Against the backdrop of increasing number of youths who are more inclined to pursue other disciplines than agriculture, the Philippine Carabao Center (PCC) initiated a campaign that would inspire the “second liners” in carabao-based farming businesses.
This, according to Dr. Liza Battad, chief of Planning and Information Management Division (PIMD) and the lead organizer of the activity, is the main objective of why they conducted a one-day orientation on cooperative youth development program at the PCC national headquarters last July 4.
“We want to inspire the cooperative members and officers to start developing a program for their sons and daughters or the youths in their community so that they will be prepared to take on the responsibility as the “successor” or “second liner” in the farming business,” Dr. Battad said.
PCC invited three youth leaders from the Lamac Cooperative Youth Planet (LCYP) to share their proven framework in cooperative youth development. Justine Lynn Limocon, LCYP youth coordinator, and LCYP staff members Kevin Paslon and Adner David Repollo have been leading a strong force of some 14,000 active youth members in Parian, Cebu City.
Limocon and Paslon said the LCYP implements a five-component youth development framework. These are “aflatoun”, capability building, hub, gender equality and sustainable agricultural education program (SAGEP) for the youth.
Each component strategically prepares and nurtures the youths to imbibe the core values that are essential to empowerment. At an early age, they are taught to save money, discover and enhance their talents and skills, gain profits, conceptualize and realize a business, and become gender sensitive.
“With these preparations, our members are also trained to see that agriculture has a future and they are consequently ushered to cultivate that passion for agriculture within them,” Limocon said.
LCYP, according to Dr. Battad is an outstanding youth cooperative which was established in 2004 and operating under its mother cooperative—Lamac Multi-Purpose Cooperative (LMPC). Currently, LMPC has 84,000 members and operates multiple businesses. With over 14 branches across the Visayas, LMPC has Php1.7 billion total assets.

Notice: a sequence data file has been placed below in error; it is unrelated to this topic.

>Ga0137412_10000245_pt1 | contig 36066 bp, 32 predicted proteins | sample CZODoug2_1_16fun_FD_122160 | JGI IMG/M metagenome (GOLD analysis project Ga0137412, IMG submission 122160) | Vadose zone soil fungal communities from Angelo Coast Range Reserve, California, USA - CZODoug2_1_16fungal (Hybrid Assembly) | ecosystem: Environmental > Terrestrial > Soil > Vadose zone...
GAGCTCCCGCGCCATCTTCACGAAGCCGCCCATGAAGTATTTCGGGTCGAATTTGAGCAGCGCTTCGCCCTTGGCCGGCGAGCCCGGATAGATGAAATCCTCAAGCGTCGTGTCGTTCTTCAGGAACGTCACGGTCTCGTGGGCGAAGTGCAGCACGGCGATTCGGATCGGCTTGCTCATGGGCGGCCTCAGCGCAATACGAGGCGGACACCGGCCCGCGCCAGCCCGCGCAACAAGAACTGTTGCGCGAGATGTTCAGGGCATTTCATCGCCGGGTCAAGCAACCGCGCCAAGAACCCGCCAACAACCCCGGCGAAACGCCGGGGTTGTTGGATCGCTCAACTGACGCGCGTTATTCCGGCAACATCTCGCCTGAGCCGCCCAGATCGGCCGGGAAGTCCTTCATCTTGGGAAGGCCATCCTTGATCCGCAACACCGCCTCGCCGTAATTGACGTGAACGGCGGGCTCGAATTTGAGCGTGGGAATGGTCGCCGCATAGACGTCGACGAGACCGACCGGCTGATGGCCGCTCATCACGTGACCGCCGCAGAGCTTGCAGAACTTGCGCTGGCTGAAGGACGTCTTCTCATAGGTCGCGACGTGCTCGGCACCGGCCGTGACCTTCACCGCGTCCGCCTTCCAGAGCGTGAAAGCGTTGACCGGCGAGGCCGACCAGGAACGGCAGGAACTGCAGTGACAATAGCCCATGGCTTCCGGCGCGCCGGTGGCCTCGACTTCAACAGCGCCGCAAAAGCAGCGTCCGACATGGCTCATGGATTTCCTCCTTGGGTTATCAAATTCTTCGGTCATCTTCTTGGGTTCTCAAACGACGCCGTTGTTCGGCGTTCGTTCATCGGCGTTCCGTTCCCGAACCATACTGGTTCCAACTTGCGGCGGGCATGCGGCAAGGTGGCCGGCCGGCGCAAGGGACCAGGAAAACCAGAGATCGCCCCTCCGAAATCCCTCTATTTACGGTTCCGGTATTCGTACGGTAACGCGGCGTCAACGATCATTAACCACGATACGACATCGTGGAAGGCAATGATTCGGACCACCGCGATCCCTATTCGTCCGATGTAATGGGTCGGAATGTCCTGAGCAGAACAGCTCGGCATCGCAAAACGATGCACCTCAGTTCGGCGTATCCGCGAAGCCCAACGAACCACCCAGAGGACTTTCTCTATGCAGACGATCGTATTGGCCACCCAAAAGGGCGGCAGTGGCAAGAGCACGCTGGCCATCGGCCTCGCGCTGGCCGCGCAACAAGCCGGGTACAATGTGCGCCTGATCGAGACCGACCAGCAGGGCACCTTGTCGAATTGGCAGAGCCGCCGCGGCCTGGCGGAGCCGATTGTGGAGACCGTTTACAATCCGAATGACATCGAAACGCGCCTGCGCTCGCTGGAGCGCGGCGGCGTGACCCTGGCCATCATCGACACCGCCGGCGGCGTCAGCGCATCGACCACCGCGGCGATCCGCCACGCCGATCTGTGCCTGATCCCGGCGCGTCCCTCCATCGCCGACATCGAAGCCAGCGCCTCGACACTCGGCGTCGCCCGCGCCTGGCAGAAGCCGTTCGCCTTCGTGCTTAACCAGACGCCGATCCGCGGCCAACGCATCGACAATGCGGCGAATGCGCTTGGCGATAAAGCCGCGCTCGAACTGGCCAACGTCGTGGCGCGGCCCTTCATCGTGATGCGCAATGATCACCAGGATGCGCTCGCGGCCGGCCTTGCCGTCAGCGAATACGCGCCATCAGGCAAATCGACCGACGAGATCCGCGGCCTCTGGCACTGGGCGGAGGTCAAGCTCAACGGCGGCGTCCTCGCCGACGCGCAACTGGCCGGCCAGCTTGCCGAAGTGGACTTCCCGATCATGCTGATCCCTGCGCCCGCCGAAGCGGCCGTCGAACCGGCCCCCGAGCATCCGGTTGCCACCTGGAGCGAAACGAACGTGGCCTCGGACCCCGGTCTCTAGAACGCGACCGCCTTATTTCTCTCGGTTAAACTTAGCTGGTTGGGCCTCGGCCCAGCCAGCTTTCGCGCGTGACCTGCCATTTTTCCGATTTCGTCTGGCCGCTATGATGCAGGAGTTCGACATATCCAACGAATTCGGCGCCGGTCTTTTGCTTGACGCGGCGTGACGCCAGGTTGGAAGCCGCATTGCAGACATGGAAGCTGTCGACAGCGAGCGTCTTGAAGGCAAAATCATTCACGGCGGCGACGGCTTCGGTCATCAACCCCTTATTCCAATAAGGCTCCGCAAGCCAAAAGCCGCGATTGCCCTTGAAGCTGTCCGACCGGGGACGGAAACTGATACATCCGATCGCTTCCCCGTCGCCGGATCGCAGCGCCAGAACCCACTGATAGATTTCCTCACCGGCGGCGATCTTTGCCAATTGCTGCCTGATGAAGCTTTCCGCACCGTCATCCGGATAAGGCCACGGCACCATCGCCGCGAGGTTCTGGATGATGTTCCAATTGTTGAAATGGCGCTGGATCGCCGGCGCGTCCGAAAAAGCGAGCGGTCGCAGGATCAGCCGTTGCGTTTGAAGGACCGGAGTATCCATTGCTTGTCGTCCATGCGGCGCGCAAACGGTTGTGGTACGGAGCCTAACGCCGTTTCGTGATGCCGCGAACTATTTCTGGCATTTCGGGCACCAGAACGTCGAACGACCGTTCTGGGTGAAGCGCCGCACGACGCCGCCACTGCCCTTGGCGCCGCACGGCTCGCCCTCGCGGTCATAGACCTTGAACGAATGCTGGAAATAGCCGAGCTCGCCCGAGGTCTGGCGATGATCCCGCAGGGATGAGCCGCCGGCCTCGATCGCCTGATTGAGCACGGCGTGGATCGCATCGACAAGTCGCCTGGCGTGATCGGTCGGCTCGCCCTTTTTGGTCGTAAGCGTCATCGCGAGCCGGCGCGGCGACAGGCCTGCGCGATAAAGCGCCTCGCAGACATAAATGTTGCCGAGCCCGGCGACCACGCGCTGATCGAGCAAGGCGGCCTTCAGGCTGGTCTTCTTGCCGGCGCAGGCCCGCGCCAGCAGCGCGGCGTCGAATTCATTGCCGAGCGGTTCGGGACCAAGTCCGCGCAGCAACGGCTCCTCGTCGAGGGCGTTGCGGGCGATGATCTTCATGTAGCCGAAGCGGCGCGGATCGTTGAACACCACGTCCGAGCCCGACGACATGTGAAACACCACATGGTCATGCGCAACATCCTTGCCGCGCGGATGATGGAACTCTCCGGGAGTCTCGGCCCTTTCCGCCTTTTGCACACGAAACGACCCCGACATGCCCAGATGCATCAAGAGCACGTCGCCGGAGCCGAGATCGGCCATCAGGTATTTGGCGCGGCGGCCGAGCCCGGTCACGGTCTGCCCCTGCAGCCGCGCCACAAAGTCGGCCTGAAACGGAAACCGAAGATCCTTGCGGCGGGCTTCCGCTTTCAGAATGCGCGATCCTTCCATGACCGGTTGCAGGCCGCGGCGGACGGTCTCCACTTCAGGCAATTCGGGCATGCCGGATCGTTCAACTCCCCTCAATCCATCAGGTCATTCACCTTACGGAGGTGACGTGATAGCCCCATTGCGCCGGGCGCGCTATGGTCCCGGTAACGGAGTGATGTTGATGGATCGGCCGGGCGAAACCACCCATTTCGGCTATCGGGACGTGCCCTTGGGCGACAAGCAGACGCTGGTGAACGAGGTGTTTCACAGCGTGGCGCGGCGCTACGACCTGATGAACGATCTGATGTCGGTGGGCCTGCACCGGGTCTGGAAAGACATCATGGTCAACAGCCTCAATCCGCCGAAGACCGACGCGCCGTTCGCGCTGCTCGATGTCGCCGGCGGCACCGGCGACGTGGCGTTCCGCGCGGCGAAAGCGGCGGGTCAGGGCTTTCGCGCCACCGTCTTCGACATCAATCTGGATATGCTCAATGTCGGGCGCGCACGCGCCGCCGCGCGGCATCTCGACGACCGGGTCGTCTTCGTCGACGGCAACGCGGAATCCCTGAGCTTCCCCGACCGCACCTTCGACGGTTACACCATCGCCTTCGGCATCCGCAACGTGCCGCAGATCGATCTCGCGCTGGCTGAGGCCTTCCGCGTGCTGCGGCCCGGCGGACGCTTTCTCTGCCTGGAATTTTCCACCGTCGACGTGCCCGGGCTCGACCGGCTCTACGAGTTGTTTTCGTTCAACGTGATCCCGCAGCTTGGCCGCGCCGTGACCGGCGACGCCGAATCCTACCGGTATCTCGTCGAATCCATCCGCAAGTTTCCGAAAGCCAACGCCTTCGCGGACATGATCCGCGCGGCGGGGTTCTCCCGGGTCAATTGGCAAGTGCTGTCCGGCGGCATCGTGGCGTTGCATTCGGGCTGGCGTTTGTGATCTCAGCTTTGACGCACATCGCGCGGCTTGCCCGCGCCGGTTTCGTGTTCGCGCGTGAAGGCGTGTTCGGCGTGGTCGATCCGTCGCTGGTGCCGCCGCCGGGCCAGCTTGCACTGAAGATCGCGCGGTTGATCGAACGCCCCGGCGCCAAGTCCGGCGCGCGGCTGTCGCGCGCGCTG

After the orientation on LCYP, the speakers facilitated a planning workshop for the conduct of a youth camp for the children of cooperative members in August. The said workshop is aimed at creating an atmosphere for the cooperative’s youth participants to appreciate their family dairy business, inculcate the values and principles of the cooperative movement, and build individual character, confidence and leadership skills as a way of preparing them to be the next line leaders of their cooperatives.
“Being young is not an excuse to do great things,” Paslon said. He explained that at a very young age, the youth should already be trained because they believe that “there is no success without successors”, which means that sustainability of any development initiative cannot prosper without continuity.
“Cooperativism is a very meaningful movement. Through this, we can develop and transform the nation,” Limocon happily said.
The orientation was attended by officers and members of various dairy cooperatives in Nueva Ecija such as the Catalanacan Multi-Purpose Cooperative, Licaong Dairy Producers Cooperative, Eastern Primary Multi-Purpose Cooperative and PCC Multi-Purpose Cooperative, and Simula ng Panibagong Bukas Cooperative.